Organized labor and the Negro
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Organized labor and the Negro

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Published by Klaus Reprint Co. in New York .
Written in English


Book details:

Edition Notes

Originally published, New York and London: Harper and Brothers, 1944.

StatementHerbert R. Northrup ; foreword bySumner H. Slichter.
ID Numbers
Open LibraryOL15058732M
ISBN 100527676403
OCLC/WorldCa500266204

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Additional Physical Format: Online version: Northrup, Herbert Roof, Organized labor and the Negro. New York, Harper; New York, Kraus Reprint Co., [©]. Genre/Form: Divine Word Missionaries Library (Bay St. Louis, Miss.) Additional Physical Format: Online version: Northrup, Herbert Roof, Organized labor and the Negro. Read this book on Questia. The unprecedented growth of organized labor during the past decade and the increasing importance of utilizing the nation's manpower without regard to race, so forcibly demonstrated by the present emergency, call for an impartial study of the effect of the policies of labor unions on the welfare of our country's most important racial minority, the Negro.   Preview this book» What people are The Negro wage earner Lorenzo Johnston Greene, Carter Godwin Woodson, Association for the Study of Negro Life and History, Organized Labor and the Negro Herbert Roof Northrup Snippet view - All Book Search results » Bibliographic information.

Organized labor and the Black worker, Philip labor movement Labor Union leadership locals March membership militant NAACP NALC National Labor National Negro Congress Negro Labor Negro workers NNLC number of black officers organized labor Orleans Philip Randolph plant political porters practices president Pullman Company race. The Negro and Organized Labor. New York: John Wiley, Vernon M. Briggs, Jr. is Professor Emeritus at the New York State School of Industrial and Labor Relations, Cornell University, Ithaca, NY. Earlier in his career he co-authored, with Ray Marshall, The Negro and Apprenticeship (). More recently, he has studied the impact on. When, for example, the capitalist, as has sometimes happened, says that Negro and white laborers must not unite to organize a labor union, because .   20 The National Negro Labor Council, 21 The AFL-CIO and the Black Worker: The First Five Years 22 The Negro-Labor Alliance, 23 The Negro-Labor Alliance, 24 Memphis and Charleston: Triumph of the Negro-Labor Alliance 25 Black Power in the Unions 26 The Black Worker, Notes Brand: Haymarket Books.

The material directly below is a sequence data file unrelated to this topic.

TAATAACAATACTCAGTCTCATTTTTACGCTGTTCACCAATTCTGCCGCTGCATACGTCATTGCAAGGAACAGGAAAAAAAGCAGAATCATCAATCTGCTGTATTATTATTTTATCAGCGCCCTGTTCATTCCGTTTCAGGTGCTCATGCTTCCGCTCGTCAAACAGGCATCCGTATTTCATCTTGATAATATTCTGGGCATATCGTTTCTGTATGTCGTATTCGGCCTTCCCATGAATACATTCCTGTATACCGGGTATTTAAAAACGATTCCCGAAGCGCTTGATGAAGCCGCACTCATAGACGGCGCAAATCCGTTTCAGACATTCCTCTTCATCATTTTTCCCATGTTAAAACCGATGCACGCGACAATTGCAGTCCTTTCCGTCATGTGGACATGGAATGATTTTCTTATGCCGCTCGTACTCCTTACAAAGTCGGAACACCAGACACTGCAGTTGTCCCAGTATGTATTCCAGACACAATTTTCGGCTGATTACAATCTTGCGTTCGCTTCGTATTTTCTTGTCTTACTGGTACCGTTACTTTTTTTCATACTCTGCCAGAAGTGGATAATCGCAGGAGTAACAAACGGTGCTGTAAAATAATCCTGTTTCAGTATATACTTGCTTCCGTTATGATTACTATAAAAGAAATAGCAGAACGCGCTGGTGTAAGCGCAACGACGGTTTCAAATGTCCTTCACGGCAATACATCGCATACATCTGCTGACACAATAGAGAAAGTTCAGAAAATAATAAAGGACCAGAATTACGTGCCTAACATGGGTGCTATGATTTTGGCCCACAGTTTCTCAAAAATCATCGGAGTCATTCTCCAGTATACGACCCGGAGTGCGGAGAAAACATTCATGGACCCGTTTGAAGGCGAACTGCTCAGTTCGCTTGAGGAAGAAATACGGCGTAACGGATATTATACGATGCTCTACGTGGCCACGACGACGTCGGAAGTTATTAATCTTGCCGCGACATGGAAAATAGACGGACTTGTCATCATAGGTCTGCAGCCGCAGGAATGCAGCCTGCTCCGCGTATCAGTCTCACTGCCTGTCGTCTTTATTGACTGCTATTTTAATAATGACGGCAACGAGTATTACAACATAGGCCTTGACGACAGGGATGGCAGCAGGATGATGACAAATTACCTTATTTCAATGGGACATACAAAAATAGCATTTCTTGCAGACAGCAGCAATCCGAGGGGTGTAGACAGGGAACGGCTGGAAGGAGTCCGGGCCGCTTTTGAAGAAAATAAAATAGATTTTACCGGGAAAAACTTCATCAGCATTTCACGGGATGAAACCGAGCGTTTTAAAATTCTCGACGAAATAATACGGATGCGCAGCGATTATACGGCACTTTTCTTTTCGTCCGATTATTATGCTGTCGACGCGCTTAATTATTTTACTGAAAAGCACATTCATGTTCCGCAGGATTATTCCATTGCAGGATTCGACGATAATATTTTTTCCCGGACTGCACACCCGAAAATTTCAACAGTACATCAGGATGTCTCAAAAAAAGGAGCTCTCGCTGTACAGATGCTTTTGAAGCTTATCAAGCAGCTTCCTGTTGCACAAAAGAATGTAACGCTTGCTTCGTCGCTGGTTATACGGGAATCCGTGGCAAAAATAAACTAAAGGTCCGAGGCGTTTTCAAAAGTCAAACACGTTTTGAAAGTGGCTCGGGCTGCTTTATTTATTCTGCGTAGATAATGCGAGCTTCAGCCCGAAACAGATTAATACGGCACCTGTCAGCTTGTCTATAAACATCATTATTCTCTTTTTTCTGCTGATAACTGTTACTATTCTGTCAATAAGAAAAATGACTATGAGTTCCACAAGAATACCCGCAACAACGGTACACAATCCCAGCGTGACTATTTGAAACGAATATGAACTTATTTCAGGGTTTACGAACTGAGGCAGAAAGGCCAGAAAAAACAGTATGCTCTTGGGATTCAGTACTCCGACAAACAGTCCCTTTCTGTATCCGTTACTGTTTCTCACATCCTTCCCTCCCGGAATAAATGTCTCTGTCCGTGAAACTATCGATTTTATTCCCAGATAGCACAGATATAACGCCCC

Of all published articles, the following were the most read within the past 12 months. The book's first two sentences declare that: "This study attempts to deal objectively and analytically with the relations between the Negro and organized labor with emphasis on the factors responsible for the evolution of union racial practices. It is based on the conviction that an understanding of these causal relationships must precede peaceful. The real leadership of the Negro struggle must rest in the hands of organized labor and of the Marxist party. Without that the Negro struggle is not only weak, but is likely to cause difficulties for the Negroes and dangers to organized labor. This, as I . The Negro worker’s historical experience with organized labor has not been a happy one. In the South, unions frequently acted to force Negroes out of jobs that had formerly been considered theirs. Before the Civil War, Negroes had been carpenters, bricklayers, painters, blacksmiths, harness-makers, tailors, and shoemakers.